Social Media: Girls Tethered Over the Break

There is always an energised sense of anticipation on the last day of term as students bounce out of the School gates, excited to embark on the upcoming school holiday break—sleeping in, reading books, adventuring outside, spending time with friends and watching good movies. Days with no structure are appealing and well received—it is what most students dream about during the busy school term—but sometimes it doesn’t take long until time is whittled away mindlessly scrolling through social media and you hear the uttering of, ‘I am bored’ … three words that can irritate parents and, combined with children’s sometimes excessive social media use, often result in conflict.

These musings below may provide food for thought as you consider how your daughter uses social media—Instagram, Snapchat and Tik Tok in particular—or how tethered she is to her phone.

1. The Legal Age for Social Media

Although the legal age for social media is 13, most parents feel pressured to provide a phone for their daughter and allow social media access a lot earlier. This is a family decision and while nothing magical happens at age 13, the issue of supervising children online is an important one.

2. Create Clear Agreements

Start the holidays by creating a written social media contract if you haven’t already. Young people respond with consistent messages, and it important that everyone is on the same page. How many hours per day? What apps are suitable? How can parents have access to accounts? What to do if something goes wrong? What to do if you see worrying messages from a friend? Who do you talk to if you need help? What are the consequences for misuse? These conversations allow everyone to communicate assumptions regarding phone use and allow parents the opportunity to reflect whether expectations are reasonable.

Attach the agreement to the fridge—keep it in a visible place—and while it might be normal to sometimes stick to it, and sometimes to neglect it, it’s a base to refer to. And keep in mind that there may be times when parents need to parent over and above the bounds of the agreement, understanding that it is impossible to foresee every scenario that might occur.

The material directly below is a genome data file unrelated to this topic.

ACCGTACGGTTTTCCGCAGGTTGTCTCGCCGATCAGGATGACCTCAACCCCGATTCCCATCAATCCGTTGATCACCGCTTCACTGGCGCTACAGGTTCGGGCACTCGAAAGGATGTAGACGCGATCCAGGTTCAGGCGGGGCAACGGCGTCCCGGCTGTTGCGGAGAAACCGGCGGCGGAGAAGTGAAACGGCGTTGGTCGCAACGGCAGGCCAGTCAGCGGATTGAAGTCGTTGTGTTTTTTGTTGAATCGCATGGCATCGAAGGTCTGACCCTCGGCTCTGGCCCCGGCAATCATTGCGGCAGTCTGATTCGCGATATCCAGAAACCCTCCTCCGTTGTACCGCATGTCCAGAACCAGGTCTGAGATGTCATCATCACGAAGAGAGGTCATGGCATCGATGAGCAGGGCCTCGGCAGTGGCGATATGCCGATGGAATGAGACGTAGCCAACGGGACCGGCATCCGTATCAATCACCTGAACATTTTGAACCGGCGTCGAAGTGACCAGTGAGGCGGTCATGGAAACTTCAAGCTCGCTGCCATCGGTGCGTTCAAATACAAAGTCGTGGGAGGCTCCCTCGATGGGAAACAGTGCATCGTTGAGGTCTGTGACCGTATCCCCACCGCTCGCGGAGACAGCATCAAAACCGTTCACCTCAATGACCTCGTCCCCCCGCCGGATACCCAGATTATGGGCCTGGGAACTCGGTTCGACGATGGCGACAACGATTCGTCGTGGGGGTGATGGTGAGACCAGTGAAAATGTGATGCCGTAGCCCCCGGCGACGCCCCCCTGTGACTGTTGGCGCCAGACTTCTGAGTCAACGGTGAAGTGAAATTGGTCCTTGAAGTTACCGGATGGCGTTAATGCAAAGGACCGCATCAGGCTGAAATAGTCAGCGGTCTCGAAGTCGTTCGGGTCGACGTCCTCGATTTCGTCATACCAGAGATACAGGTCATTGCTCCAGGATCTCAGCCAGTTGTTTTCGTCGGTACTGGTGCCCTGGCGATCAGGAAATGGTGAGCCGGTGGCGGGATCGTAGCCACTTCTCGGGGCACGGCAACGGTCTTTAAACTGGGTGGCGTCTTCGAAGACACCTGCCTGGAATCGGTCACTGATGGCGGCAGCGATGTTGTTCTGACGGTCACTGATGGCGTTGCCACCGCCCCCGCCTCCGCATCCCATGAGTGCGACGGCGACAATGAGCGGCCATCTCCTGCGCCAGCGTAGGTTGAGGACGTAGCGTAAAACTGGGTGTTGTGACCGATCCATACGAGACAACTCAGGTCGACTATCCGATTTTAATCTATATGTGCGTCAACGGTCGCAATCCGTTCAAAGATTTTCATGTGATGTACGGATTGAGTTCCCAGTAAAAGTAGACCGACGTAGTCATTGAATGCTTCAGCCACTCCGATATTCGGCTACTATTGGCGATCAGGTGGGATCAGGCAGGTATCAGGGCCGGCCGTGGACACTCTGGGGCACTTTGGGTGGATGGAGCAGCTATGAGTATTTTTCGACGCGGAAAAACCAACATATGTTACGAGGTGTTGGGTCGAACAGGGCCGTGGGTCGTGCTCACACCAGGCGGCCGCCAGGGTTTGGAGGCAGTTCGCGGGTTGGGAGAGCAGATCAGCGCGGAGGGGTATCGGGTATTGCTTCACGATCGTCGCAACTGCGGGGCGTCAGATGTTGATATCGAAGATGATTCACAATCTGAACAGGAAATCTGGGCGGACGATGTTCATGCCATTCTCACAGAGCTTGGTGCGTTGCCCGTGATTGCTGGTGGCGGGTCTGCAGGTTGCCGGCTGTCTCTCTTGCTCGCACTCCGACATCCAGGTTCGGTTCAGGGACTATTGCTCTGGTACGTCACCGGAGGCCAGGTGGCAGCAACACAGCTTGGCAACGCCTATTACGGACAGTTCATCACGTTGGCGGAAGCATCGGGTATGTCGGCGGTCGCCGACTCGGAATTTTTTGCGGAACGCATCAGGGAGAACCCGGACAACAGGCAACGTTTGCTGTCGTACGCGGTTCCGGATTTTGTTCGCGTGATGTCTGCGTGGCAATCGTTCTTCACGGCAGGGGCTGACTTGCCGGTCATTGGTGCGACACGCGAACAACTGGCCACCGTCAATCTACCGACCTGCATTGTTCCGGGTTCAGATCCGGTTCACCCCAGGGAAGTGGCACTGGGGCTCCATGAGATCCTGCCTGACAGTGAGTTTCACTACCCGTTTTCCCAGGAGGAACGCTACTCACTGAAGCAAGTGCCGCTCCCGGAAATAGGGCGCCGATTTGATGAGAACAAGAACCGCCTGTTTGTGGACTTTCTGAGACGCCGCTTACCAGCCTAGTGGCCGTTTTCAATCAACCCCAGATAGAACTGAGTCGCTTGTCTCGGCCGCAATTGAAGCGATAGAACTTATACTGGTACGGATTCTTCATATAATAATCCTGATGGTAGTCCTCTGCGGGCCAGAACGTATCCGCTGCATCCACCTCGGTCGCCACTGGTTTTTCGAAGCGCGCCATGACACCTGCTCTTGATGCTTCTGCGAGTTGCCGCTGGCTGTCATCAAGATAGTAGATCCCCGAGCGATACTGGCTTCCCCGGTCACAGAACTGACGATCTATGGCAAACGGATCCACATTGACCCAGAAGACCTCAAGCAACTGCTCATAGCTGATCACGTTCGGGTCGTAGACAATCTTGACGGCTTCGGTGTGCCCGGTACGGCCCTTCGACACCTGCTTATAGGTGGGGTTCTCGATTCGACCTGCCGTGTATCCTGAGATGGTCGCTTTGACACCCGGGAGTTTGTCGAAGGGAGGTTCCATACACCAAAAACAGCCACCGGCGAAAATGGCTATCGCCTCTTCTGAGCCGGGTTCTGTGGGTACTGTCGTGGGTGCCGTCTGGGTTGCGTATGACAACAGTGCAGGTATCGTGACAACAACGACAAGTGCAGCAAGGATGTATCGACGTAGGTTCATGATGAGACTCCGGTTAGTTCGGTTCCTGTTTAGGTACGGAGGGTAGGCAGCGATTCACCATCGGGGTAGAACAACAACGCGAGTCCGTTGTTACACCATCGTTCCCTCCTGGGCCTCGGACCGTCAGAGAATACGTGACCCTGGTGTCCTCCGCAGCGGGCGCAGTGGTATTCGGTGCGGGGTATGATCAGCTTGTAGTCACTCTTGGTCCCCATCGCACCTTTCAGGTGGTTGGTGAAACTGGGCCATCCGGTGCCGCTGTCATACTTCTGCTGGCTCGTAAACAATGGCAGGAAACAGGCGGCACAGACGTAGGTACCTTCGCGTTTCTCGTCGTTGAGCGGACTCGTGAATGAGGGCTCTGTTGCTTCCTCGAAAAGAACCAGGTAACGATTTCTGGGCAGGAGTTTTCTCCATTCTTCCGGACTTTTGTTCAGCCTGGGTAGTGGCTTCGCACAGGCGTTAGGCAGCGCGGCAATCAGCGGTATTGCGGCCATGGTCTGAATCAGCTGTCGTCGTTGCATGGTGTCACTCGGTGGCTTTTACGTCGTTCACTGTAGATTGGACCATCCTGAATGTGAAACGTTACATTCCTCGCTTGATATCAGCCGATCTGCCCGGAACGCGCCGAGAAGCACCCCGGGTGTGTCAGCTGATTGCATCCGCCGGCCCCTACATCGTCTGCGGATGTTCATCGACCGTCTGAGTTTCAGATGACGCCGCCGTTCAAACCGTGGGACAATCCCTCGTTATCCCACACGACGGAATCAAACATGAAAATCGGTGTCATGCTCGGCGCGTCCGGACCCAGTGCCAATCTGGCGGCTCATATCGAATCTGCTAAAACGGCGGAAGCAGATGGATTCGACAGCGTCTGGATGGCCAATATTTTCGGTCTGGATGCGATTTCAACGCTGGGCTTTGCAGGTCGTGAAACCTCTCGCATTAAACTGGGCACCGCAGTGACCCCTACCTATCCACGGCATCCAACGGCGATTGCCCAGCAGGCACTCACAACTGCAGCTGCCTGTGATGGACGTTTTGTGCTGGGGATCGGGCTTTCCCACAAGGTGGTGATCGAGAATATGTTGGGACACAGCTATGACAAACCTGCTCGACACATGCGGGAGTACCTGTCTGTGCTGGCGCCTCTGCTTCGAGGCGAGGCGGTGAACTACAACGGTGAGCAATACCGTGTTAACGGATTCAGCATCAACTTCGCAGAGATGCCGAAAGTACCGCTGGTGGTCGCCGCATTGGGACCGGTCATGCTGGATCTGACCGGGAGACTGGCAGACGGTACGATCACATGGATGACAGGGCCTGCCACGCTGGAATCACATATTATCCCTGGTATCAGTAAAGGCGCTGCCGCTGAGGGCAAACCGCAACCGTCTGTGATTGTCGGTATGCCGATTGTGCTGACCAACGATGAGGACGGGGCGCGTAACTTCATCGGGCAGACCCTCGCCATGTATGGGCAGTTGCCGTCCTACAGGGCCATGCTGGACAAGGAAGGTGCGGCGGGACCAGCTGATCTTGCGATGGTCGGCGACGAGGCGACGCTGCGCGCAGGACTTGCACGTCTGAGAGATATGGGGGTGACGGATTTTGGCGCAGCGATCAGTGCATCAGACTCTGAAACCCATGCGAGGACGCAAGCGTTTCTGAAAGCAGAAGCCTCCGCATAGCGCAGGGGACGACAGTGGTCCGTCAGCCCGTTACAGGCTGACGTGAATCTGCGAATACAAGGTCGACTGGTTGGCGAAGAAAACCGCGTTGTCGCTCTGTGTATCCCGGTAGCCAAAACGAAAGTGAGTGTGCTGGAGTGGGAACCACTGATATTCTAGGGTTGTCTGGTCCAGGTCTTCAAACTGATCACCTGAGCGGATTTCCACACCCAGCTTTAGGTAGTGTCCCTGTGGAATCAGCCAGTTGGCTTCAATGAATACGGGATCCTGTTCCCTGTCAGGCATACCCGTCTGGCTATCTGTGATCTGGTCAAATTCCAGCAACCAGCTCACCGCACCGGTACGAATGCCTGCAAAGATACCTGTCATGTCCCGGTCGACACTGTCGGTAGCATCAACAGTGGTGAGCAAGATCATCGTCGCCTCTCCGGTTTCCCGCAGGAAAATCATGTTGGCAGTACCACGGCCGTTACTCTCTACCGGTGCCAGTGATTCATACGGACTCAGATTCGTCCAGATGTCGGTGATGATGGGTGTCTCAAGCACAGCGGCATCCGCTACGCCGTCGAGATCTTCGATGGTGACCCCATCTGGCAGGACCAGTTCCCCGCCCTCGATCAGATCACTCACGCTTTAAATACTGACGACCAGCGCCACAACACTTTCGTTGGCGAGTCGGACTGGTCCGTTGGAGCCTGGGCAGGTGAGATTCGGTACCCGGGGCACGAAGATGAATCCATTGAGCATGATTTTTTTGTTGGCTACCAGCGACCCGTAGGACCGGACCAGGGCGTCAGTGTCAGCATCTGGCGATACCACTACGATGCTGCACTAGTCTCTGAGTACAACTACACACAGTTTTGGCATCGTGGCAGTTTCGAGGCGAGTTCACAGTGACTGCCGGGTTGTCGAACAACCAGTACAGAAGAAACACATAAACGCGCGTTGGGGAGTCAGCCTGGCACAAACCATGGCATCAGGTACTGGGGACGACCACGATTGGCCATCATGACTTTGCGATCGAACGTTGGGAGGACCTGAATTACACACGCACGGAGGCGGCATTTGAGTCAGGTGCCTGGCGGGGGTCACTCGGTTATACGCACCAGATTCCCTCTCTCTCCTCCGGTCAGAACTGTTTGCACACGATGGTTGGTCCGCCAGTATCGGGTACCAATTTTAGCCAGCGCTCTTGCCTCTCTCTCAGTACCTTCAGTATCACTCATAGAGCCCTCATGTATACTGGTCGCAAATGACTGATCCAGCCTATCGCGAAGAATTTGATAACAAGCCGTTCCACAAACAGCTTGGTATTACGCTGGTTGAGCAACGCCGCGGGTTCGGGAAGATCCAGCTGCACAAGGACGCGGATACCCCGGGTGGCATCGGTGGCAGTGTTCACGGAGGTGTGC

3. Insist on Transparency

In the agreement, be confident and insist on transparency—resist the temptation to allow your daughter to retreat into her own private online world. The Internet is a public place.

4. Talk About the Uncomfortable Topics

Nothing can replace the relationship that you have with your daughter. Intuition and communication will trump any other strategy you implement, and parents are encouraged to talk openly about topics that concern young people. Pornography, sexting, consent, body image, girl-related meanness, inappropriate language and cyberbullying are some of the main ones, regardless of their age. Parents are encouraged to be bold and brave—yes it may feel awkward at first, but please bring up these conversations. It’s your ‘check and chat’ time.

5. Expect the Best. Prepare for the Worst

When it comes to challenges associated with social media, difficulties can happen to anyone at any time. The teenage world, both real and virtual, comes with a range of risks, some which parents understand, and some which parents don’t—and that is why constantly educating yourself is essential.

Young people take these risks in the comfort of their own home—they can so easily interact with people they don’t know; they can stumble across content completely inappropriate for their age, or they can buy illegal products such as vaping materials. Within seconds young people can be interacting with unsafe people or content without parents knowing.

Educate yourself and stay empowered. The eSafety Commissioner has developed a wide range of advice for parents covering common online safety issues, like the hard-to-have conversations, and topics such as managing screen time, peer-to-peer relationships, inappropriate content, and contact from strangers. Parental controls can help block your child from accessing specific websites, apps, or functions. They can also monitor your child’s use of connected devices and set time limits. You can also buy robust filters or download family safety controls.

Allowing time for adolescents to be bored, to be away from friends, obligations and technology is beneficial for physical health, mental wellbeing, and cognitive development. However, when students are away from school, boredom can sometimes result in inappropriate behaviour, and mistakes can easily be made online without the usual support systems, including friends, teachers and counsellors. Be aware of signs if your child is appearing upset after using her mobile or computer, or is being unusually secretive about her online activities, or becoming withdrawn.

If you do have any concerns, please contact your daughter’s Head of House, or over the holiday period, email the School Psychologists.

Mrs Emma Lowry

Dean of Students